Panel Topic: State Enforcement Efforts
State Attorney General View: State attorneys general have formed a national association for centralized and coordinated action on Medicaid fraud cases. Lawyers who have Medicaid cases need to understand that they cannot recover for the states’ share of Medicaid fraud without the involvement of the states—they are separate sovereigns. Relators should consider involving the state AG offices early in Medicaid fraud cases. The national association appoints steering committees to review cases and make determinations about proceedings and also to conduct and coordinate investigations. A declination does not necessarily mean that the case does not have merit—is often an issue with limited resources and state AG offices having to pick and choose between meritorious cases.
Relators’ View: Where possible, consider collaborating with state AGs to pursue Medicaid cases—try to find a state with a unique interest and good law. Let the state AG lead the investigation and prosecution if possible. Consider not including the state claims in a federal case and instead bringing them independently, particularly where the federal government may move slowly. Even if the Department of Justice the case declines, state AG offices offer a lot of opportunities.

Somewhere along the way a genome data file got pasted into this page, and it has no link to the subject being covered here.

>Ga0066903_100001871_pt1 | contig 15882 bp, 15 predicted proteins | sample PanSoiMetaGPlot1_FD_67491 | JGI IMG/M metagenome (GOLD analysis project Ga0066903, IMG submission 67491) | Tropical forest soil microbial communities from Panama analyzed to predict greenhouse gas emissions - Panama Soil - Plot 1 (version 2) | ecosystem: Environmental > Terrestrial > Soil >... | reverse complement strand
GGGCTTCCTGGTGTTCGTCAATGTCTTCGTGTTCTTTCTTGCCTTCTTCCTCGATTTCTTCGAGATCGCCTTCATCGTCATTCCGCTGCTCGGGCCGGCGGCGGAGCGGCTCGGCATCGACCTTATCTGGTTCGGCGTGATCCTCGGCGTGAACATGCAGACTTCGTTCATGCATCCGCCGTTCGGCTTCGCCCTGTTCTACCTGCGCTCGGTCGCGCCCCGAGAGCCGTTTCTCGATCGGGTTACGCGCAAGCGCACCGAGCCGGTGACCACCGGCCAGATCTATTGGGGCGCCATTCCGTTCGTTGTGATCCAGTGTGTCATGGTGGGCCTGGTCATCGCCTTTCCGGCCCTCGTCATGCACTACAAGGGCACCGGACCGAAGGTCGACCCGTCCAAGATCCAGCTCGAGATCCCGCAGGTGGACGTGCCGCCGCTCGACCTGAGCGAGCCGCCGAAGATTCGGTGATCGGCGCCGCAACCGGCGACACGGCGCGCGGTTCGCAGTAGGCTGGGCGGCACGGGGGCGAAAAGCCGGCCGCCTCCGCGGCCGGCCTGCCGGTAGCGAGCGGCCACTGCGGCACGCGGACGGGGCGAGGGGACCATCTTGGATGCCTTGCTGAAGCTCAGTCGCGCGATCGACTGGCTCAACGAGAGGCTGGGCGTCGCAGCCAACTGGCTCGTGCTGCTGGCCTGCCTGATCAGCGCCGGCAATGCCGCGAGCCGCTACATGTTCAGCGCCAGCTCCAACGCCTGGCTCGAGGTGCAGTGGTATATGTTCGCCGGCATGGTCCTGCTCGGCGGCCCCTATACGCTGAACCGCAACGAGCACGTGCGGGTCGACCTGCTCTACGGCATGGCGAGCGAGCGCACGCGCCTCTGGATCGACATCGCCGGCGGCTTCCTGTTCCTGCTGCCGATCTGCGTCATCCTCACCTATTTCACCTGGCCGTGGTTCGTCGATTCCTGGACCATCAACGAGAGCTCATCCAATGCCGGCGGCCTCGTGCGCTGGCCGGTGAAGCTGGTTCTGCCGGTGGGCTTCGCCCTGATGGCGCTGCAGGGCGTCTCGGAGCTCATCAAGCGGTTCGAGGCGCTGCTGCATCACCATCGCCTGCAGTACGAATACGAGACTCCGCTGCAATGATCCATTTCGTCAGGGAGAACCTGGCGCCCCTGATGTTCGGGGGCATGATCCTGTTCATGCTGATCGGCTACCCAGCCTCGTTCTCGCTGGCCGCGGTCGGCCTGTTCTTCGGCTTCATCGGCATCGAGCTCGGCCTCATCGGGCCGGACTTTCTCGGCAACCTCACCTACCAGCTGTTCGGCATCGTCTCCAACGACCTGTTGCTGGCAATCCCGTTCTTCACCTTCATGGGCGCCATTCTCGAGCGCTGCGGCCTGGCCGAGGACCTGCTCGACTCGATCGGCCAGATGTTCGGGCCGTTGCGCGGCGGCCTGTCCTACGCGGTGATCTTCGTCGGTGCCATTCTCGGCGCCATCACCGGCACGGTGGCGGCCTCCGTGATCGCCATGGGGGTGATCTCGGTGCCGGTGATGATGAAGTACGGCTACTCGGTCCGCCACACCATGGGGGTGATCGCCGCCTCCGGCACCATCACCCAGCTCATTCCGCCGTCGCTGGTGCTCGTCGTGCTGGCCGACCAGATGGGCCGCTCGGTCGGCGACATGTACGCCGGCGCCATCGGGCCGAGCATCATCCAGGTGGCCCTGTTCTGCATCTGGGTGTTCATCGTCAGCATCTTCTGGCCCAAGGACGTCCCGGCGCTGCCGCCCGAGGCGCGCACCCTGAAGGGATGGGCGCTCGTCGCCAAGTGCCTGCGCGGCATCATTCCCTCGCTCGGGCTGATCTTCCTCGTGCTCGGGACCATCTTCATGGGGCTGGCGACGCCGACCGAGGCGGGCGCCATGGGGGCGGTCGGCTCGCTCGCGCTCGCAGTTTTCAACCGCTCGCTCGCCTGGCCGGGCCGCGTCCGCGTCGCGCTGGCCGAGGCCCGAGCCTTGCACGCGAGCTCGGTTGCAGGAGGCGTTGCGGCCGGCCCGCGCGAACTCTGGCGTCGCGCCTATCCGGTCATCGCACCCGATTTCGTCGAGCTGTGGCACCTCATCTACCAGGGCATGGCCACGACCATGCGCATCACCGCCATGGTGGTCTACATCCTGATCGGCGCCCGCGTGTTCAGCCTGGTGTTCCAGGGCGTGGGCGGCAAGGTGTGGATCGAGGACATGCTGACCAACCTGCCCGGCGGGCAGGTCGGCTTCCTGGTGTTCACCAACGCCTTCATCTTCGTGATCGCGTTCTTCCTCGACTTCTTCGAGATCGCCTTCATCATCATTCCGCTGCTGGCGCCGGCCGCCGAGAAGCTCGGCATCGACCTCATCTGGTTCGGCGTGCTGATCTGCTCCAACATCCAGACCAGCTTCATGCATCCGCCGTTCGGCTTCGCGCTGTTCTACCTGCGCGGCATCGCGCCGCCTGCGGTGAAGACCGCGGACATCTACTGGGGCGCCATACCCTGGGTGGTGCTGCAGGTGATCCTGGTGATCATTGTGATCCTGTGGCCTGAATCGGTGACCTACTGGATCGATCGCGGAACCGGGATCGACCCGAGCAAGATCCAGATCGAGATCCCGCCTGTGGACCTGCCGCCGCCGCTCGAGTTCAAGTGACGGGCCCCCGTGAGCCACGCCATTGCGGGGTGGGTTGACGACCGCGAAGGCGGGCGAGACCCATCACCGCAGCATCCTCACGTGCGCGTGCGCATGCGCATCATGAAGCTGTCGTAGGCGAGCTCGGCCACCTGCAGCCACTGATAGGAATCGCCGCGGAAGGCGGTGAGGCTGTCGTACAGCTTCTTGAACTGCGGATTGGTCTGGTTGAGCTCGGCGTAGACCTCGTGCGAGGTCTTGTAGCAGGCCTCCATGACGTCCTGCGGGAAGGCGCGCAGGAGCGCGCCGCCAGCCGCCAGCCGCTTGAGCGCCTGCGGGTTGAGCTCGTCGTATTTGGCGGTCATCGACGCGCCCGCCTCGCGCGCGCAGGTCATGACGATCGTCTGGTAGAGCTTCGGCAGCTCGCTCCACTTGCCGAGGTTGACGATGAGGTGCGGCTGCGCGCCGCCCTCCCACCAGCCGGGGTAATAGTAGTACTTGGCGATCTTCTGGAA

Defense View: The traditional model was a federal case that addressed the states’ interest in the course of the litigation. That model was better for defendants because they were more “orderly” for the defendant—they had a single party on the other side to achieve global resolution. Now that states are more active, defendants are having to deal with multiple parties, which can be difficult. However, this situation gives defendants an opportunity to find the lawyer on the other side who is the most reasonable to deal with. Involvement of the states seriously changes the dynamic of the lawsuit. The involvement of the states makes the case much more difficult for defendants. Defendants really prefer to achieve global settlements—partial settlements are not really settlements. Although aggregation can sometimes work against defendants, generally defendants prefer global resolution rather than piecemeal settlement.